Background & aims: Streptococcus thermophilus was identified to be depleted in patients with colorectal cancer (CRC) by shotgun metagenomic sequencing of 526 multicohort fecal samples. Here, we aim to investigate whether this bacterium could act as a prophylactic for CRC prevention.
Methods: The antitumor effects of S thermophilus were assessed in cultured colonic epithelial cells and in 2 murine models of intestinal tumorigenesis. The tumor-suppressive protein produced by S thermophilus was identified by mass spectrometry and followed by β-galactosidase activity assay. The mutant strain of S thermophilus was constructed by homologous recombination. The effect of S thermophilus on the gut microbiota composition was assessed by shotgun metagenomic sequencing.
Results: Oral gavage of S thermophilus significantly reduced tumor formation in both Apcmin/+ and azoxymethane-injected mice. Coincubation with S thermophilus or its conditioned medium decreased the proliferation of cultured CRC cells. β-Galactosidase was identified as the critical protein produced by S thermophilus by mass spectrometry screening and β-galactosidase activity assay. β-Galactosidase secreted by S thermophilus inhibited cell proliferation, lowered colony formation, induced cell cycle arrest, and promoted apoptosis of cultured CRC cells and retarded the growth of CRC xenograft. The mutant S thermophilus without functional β-galactosidase lost its tumor-suppressive effect. Also, S thermophilus increased the gut abundance of known probiotics, including Bifidobacterium and Lactobacillus via β-galactosidase. β-Galactosidase-dependent production of galactose interfered with energy homeostasis to activate oxidative phosphorylation and downregulate the Hippo pathway kinases, which partially mediated the anticancer effects of S thermophilus.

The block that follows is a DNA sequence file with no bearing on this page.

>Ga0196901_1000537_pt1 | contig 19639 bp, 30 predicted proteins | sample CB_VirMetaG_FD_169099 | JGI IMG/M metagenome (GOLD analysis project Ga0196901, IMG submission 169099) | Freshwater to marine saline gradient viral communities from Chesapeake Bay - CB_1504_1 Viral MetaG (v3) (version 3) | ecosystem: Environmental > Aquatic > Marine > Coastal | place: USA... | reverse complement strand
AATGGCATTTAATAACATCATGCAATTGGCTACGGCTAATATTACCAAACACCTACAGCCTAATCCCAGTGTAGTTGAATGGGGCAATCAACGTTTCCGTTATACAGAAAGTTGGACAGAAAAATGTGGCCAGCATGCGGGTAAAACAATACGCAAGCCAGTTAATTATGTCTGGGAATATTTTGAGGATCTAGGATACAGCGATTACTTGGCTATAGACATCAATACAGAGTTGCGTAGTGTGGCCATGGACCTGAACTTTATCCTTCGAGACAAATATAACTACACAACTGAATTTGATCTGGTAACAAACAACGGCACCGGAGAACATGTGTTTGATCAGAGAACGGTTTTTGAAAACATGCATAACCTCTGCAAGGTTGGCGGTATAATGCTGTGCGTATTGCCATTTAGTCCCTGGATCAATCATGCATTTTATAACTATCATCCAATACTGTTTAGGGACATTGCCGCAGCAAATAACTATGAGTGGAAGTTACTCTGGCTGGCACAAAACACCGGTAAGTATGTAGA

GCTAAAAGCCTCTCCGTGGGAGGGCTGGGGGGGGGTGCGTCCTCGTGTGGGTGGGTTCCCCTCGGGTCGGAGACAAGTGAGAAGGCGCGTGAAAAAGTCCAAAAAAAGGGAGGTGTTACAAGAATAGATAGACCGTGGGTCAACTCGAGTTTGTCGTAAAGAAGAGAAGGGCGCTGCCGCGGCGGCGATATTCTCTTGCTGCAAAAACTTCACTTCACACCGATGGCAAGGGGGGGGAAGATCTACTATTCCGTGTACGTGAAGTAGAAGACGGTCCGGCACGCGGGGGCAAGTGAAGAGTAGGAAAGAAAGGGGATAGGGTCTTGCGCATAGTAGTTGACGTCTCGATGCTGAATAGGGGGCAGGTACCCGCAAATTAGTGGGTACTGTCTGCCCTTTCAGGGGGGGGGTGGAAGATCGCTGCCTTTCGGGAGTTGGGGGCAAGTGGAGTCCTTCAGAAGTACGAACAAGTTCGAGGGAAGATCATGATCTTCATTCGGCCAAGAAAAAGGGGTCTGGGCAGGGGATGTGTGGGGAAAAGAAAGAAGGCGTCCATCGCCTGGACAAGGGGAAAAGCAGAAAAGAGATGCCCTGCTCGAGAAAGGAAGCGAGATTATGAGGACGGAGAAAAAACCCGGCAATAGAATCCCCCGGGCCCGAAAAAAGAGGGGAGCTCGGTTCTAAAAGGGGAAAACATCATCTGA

Conclusion: S thermophilus is a novel prophylactic for CRC prevention in mice. The tumor-suppressive effect of S thermophilus is mediated at least by the secretion of β-galactosidase.
Keywords: S thermophilus; colorectal cancer; β-galactosidase.
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